Friends of France: The Field Service of the American Ambulance Described by Its Members

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Houghton Mifflin, 1916 - 344 pagine
 

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Pagina 231 - Yet sought they neither recompense nor praise, Nor to be mentioned in another breath Than their blue-coated comrades whose great days It was their pride to share — ay, share even to the death ! Nay, rather, France, to you they rendered thanks (Seeing they came for honor, not for gain), Who, opening to them your glorious ranks, Gave them that great occasion to excel, That chance to live the life most free from stain And that rare privilege of dying well.
Pagina 228 - Over the towers of liberty, he made His breast the bulwark and his blood the moat. Obscurely sacrificed, his nameless tomb Bare of the sculptor's art, the poet's lines, Summer shall flush with poppy-fields in bloom, And Autumn yellow with maturing vines. There the grape-pickers at their harvesting Shall lightly tread and load their wicker trays, Blessing his memory as they toil and sing In the slant sunshine of October days. I love to think that if my blood should be So privileged to sink where his...
Pagina 137 - God, how the fellow groans — And you'd give your heart to ease the jolt Of the ambulance over the stones. Go on, go on, through the dreadful night — How — only God He knows! But now he's still! Aye, it's terribly still On the way a dead man goes. "Wake up, you swine asleep! Come out! Un blesse — urgent — damned bad!" A lamp streams in on the blood-stained white And the mud-stained blue of the lad. "II est mart, m'sieul
Pagina 227 - Drink sometimes, you whose footsteps yet may tread The undisturbed, delightful paths of Earth, To those whose blood, in pious duty shed, Hallows the soil where that same wine had birth. Here, by devoted comrades laid away, Along our lines they slumber where they fell, Beside the crater at the Ferme d'Alger And up the bloody slopes of La Pompelle, And round the city whose cathedral towers The enemies of Beauty dared profane, And in the mat of multicolored flowers That clothe the sunny chalk-fields...
Pagina 136 - s snow on the wind, there's rain on the wind. The cold's like a rat at your bones; You crank your car till your soul caves in, But the engine only moans. The night is as black as hell's black pit; You feel your crawling way Along the shell-gutted, gun-gashed road — How — only God can say. The " Hundred-twenties " and "Seventy-fives" Are bellowing on the hill ; They're playing at bowls with big trench-mines Down at the Devil's mill.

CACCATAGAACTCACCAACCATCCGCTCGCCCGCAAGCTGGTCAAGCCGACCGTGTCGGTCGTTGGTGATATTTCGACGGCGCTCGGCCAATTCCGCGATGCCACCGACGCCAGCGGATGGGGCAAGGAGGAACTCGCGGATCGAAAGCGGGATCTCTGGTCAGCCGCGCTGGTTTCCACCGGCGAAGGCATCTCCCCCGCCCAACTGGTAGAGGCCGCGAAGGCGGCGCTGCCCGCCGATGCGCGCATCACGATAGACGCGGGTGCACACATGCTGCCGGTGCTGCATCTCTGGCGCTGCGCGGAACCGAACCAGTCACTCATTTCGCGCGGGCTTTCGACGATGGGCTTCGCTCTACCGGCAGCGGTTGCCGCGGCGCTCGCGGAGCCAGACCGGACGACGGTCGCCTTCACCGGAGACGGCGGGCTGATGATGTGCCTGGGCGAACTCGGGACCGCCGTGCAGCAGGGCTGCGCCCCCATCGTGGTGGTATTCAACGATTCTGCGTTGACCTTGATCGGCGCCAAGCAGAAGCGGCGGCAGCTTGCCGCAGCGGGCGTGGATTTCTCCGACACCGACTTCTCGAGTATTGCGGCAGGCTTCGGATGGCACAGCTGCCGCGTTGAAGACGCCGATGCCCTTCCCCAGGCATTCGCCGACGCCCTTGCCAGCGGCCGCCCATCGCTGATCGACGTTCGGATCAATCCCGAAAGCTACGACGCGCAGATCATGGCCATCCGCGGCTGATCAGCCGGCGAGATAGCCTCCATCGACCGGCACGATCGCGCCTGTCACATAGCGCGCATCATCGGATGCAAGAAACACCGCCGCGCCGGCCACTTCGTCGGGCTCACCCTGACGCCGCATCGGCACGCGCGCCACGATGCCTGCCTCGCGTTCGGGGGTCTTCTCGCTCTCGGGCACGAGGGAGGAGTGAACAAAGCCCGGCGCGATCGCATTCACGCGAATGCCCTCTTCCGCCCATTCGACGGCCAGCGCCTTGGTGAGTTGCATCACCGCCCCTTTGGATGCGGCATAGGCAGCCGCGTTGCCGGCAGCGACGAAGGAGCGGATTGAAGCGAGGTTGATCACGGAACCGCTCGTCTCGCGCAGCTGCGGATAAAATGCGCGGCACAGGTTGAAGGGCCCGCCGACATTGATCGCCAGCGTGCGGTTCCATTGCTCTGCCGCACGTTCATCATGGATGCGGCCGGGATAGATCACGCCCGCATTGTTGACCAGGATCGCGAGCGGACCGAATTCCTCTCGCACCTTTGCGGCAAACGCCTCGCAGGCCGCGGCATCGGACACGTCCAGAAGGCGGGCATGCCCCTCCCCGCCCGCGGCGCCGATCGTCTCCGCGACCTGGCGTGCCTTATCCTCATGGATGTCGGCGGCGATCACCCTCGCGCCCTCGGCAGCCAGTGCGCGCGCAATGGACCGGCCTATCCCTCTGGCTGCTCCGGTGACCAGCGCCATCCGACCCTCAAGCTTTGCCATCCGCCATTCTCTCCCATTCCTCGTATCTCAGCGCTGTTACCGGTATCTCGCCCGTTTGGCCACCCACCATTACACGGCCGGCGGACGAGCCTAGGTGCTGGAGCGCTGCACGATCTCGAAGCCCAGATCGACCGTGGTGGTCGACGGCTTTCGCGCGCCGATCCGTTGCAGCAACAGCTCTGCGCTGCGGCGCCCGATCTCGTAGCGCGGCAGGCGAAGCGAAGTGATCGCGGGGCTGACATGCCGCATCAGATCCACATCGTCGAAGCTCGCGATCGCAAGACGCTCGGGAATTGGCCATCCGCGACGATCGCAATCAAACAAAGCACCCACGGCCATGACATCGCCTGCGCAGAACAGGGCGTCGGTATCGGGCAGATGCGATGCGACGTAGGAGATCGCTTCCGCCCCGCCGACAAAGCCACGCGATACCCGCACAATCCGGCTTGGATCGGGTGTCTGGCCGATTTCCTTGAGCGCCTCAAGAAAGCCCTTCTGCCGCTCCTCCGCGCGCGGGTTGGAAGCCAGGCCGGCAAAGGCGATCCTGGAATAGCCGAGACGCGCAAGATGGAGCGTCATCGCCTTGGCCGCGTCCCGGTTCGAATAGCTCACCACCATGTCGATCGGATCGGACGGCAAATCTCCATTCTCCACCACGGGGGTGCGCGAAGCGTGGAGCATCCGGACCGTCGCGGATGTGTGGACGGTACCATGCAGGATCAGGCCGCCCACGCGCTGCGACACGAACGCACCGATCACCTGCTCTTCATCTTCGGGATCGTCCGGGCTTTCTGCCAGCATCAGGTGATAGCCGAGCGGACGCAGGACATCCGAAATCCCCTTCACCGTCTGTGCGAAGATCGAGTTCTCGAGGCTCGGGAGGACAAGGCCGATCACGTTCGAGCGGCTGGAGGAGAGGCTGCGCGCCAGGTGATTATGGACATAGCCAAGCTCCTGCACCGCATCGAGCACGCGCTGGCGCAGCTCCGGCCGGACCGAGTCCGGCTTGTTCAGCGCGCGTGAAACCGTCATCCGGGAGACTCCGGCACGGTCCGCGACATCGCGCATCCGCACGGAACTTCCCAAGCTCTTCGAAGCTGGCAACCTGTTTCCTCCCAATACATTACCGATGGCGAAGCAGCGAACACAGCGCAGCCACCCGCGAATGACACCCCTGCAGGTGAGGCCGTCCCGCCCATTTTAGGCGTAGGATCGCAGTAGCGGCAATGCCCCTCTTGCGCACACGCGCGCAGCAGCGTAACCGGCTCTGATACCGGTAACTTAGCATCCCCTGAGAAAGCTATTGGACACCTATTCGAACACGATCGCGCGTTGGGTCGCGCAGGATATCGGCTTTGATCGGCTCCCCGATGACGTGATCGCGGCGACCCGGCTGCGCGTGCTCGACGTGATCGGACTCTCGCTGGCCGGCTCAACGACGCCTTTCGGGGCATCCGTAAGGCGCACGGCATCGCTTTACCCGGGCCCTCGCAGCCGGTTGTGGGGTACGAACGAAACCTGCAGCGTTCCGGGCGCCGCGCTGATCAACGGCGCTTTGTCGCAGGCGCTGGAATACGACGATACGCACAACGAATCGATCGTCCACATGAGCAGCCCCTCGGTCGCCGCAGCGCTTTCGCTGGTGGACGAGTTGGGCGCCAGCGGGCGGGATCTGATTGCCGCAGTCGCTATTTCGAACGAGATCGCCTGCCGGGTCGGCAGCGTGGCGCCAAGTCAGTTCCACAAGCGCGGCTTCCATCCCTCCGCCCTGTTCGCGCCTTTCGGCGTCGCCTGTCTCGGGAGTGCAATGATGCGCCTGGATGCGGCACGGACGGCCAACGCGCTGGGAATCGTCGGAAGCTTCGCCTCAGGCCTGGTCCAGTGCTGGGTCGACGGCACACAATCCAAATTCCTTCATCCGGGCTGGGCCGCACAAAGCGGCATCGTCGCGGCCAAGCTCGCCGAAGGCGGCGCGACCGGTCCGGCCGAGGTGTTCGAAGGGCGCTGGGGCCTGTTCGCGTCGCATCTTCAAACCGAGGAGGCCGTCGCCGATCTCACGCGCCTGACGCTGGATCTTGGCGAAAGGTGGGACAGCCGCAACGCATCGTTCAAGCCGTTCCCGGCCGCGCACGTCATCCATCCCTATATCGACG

Pagina 96 - At about six in the evening we reached our destination some forty miles north-east of Bar-le-Duc. The little village where we stopped had been a railroad centre until the day before, when the Germans started bombarding it. Now the town was evacuated, and the smoking station deserted. The place had ceased to exist, except for a hospital which was established on the southern edge of the town in a lovely old chateau, overlooking the Meuse. We were called up to the hospital as soon as we arrived to take...
Pagina 228 - And in the mat of multicolored flowers That clothe the sunny chalk-fields of Champagne. Under the little crosses where they rise The soldier rests. Now round him undismayed The cannon thunders, and at night he lies At peace beneath the eternal fusillade . . . That other generations might possess — From shame and menace free in years to come — A richer heritage of happiness, He marched to that heroic martyrdom. Esteeming less the forfeit that he paid Than undishonored that his flag might float...
Pagina 99 - Ford touring-car with a red cross or so added) came along loaded with an extra "rear construction," and driven by the Chief himself. It took us another four hours to remove my battered rear axle and put in the new parts, but my car was back in service by midnight. That was a typical instance of the kind of accident that was happening, and there were about three "Ford casualties" every day. Thanks to the simplicity of the mechanism of the Ford, and to the fact that, with the necessary spare parts,...
Pagina 227 - When cheeks are flushed, and glasses gilt and pearled With the sweet wine of France that concentrates The sunshine and the beauty of the world, Drink sometimes, you whose footsteps yet may tread The undisturbed, delightful paths of Earth, To those whose blood, in pious duty shed, Hallows the soil where that same wine had birth. Here, by devoted comrades laid away, Along our lines they slumber where they fell, Beside the crater at the Ferme d'Alger And up the bloody slopes of La Pompelle, And round...
Pagina 61 - I VERY cordially call attention to this account of the work of one of the field sections of the American Ambulance in France, told out of his own experience by a young man, a graduate of the University of Virginia, who has been driving an ambulance at the front. The article came through Hon. A. Piatt Andrew, formerly Assistant Secretary of the United States Treasury, and for two years treasurer of the American Red Cross. Mr. Andrew has taken an active part in the organization of the work. He writes...

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